By Jean M. Ward, Elaine A. Maveety
This can be an enticing e-book that looks unread: strong binding; sq. corners; inscription to former proprietor on part identify web page, else no extra inner marks; no exterior marks; no the rest mark; no chips or tears; now not an ex-library e-book; no longer a BOMC; ideal yet for the inscription.
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Extra info for Pacific Northwest Women, 1815-1925: Lives, Memories, & Writings
Born in approximately 1815, Able-One was the daughter of a Colville chief, the only one of his five children to live to adulthood. As such, she was strictly trained for a life of service to her people. Able-One, whose stories of childhood were recorded by her grand-daughter Nancy Perkins Wynecoop, was taught that all things in nature had purpose, utility, and meaning, and that nature's gifts should not be taken for granted. Traditional rituals, in which both women and men had appointed roles, assured an ongoing supply of what was needed for sustenance; these necessities came from nature's bounty, and were accepted with ceremonies of thanksgiving.
M. M. Miller" 228 Sarah Winnemucca (Hopkins) 232 "They Take Sweet Care of One Another" 238 Sui Sin Far (Edith Maud Eaton) 244 "The Americanizing of Pau Tsu" 248 Ella (Rhoads) Higginson 258 "Esther's 'Fourth'" 260 "Isaphene's White Hat" 264 Louise Gregg Stephens ("Katharine") 266 "I Am a Believer Now" 268 "Our Feathered Folk" 270 Lydia Taylor 274 "The Die Was Cast" 278 Hazel Hall 283 "Selected Poems" 286 Epilogue 296 Bibliography 299 Acknowledgments 336 Index 342 Page vii Maker Of Songs Take strands of speech, faded and broken; Tear them to pieces, word from word, Then take the ravelled shreds and dye them With meanings that were never heard.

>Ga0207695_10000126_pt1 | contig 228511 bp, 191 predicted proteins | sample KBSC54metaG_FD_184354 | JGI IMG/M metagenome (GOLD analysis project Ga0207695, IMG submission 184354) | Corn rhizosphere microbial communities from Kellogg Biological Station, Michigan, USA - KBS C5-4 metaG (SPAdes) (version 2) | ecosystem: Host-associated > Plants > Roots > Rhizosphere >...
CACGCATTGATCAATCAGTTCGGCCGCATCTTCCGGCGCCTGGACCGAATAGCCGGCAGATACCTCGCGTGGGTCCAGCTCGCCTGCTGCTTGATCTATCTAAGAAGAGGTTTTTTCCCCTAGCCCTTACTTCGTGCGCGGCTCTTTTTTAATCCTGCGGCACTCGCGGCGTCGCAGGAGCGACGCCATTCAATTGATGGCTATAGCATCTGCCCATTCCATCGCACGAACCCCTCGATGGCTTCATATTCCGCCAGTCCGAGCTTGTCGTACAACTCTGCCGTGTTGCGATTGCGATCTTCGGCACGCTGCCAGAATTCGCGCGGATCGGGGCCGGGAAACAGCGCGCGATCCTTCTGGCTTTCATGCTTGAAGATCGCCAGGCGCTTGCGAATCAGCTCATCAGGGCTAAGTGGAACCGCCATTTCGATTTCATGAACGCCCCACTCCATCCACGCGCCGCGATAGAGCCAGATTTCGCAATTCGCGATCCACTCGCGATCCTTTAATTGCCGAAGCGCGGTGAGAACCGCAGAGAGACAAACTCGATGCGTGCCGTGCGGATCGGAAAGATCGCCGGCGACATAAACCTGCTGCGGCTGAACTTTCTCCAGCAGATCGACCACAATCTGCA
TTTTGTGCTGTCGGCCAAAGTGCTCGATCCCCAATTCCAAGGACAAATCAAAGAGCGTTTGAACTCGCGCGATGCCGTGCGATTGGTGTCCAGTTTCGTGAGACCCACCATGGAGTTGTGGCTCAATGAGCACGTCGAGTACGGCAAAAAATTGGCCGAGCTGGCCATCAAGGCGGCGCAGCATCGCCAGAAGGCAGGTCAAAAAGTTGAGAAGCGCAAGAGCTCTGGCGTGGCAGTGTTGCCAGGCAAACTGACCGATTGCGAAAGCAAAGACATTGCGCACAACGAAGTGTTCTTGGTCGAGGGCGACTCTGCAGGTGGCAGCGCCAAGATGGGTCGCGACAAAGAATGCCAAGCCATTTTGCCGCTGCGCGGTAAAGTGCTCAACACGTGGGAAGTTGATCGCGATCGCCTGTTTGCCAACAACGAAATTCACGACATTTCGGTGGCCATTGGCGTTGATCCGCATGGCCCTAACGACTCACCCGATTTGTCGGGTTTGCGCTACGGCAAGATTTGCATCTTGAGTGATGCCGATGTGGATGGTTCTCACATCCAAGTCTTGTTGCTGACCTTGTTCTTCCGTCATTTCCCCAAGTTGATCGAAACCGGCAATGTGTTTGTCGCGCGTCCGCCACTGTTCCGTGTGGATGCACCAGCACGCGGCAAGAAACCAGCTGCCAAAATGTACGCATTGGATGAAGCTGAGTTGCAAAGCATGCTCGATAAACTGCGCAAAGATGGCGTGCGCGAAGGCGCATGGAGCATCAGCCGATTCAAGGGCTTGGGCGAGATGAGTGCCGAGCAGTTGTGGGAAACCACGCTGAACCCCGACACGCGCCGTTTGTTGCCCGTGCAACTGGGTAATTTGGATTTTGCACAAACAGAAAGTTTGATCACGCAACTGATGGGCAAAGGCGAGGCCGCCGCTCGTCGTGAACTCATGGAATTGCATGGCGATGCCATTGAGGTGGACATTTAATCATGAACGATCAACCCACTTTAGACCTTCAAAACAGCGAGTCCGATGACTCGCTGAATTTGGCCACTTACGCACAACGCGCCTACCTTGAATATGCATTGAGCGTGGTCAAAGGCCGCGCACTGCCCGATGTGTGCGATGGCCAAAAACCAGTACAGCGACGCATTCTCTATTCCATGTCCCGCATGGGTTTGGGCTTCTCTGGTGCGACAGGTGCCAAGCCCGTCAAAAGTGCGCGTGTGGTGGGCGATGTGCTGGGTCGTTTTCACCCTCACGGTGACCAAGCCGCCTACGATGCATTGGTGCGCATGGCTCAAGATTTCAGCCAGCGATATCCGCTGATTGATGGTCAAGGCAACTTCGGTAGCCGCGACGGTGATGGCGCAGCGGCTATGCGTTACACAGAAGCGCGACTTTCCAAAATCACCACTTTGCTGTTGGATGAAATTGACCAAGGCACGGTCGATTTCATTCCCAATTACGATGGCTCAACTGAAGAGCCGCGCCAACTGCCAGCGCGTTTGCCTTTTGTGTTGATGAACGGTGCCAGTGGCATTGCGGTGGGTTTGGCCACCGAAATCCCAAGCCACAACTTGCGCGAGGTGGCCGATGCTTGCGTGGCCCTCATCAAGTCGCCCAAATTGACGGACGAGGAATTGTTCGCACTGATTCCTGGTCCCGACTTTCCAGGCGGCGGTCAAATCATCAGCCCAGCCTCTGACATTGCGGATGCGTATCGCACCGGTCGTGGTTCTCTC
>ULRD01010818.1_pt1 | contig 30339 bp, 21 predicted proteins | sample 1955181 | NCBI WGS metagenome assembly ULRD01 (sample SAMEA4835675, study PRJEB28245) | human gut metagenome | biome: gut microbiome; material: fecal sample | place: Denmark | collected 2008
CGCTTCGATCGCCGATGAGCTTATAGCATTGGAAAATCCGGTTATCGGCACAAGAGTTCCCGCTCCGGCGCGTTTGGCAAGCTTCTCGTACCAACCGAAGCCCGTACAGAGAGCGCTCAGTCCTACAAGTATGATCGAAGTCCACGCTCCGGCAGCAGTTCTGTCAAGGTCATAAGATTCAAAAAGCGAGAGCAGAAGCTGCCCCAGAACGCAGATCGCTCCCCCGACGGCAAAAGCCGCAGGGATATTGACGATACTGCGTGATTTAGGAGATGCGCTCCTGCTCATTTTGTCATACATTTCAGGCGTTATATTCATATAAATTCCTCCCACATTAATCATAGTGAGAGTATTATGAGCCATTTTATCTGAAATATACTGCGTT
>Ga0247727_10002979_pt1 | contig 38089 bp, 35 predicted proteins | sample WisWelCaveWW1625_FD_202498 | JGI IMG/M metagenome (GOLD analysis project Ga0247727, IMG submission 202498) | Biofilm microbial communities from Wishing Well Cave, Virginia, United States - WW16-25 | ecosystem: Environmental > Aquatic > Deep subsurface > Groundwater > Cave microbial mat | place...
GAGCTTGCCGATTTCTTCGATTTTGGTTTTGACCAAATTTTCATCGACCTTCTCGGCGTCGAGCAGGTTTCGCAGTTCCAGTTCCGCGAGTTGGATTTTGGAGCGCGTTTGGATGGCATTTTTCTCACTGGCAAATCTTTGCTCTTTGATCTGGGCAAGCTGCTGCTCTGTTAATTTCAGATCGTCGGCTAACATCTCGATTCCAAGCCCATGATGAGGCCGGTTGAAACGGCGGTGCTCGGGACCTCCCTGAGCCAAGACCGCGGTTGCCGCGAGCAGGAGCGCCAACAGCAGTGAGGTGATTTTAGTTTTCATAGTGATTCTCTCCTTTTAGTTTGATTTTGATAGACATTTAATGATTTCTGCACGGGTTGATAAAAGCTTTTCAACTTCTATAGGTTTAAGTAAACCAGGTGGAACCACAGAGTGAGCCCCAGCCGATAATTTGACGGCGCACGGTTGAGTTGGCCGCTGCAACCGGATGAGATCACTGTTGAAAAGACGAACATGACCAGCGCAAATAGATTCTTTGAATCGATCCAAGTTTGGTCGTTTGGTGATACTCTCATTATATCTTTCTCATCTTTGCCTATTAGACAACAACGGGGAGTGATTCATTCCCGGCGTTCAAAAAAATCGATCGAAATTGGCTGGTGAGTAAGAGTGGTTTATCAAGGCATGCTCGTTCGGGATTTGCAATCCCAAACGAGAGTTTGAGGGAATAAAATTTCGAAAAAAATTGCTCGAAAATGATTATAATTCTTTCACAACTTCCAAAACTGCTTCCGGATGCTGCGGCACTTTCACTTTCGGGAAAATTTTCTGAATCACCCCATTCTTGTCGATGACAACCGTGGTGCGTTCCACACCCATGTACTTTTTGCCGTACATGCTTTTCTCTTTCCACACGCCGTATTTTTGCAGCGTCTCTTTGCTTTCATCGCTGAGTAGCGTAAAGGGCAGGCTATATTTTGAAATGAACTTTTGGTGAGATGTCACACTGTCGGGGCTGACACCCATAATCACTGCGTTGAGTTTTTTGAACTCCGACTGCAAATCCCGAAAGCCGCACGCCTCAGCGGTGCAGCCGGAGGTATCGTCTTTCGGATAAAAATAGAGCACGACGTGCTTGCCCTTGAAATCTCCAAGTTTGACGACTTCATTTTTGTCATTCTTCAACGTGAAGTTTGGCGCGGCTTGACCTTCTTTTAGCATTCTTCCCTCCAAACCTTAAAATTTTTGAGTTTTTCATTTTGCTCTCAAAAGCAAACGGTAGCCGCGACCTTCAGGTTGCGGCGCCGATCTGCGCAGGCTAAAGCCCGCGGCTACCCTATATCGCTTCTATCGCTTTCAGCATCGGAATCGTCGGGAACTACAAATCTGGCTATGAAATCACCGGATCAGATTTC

Able-One was her mother's constant companion in those days, and as she grew, her tiny strength was joyfully given in service for the good of the tribe. She was lovingly included in the hardiest games and ceremonial practices among girls older than herself. Thus she was projected into the stern realities of their strict tribal government, while her years would have forced her into the kindergarten of today's educational program. Able-One was Afraid Fear was one thing that would remove anyone from the class race.
Pacific Northwest Women, 1815-1925: Lives, Memories, & Writings by Jean M. Ward, Elaine A. Maveety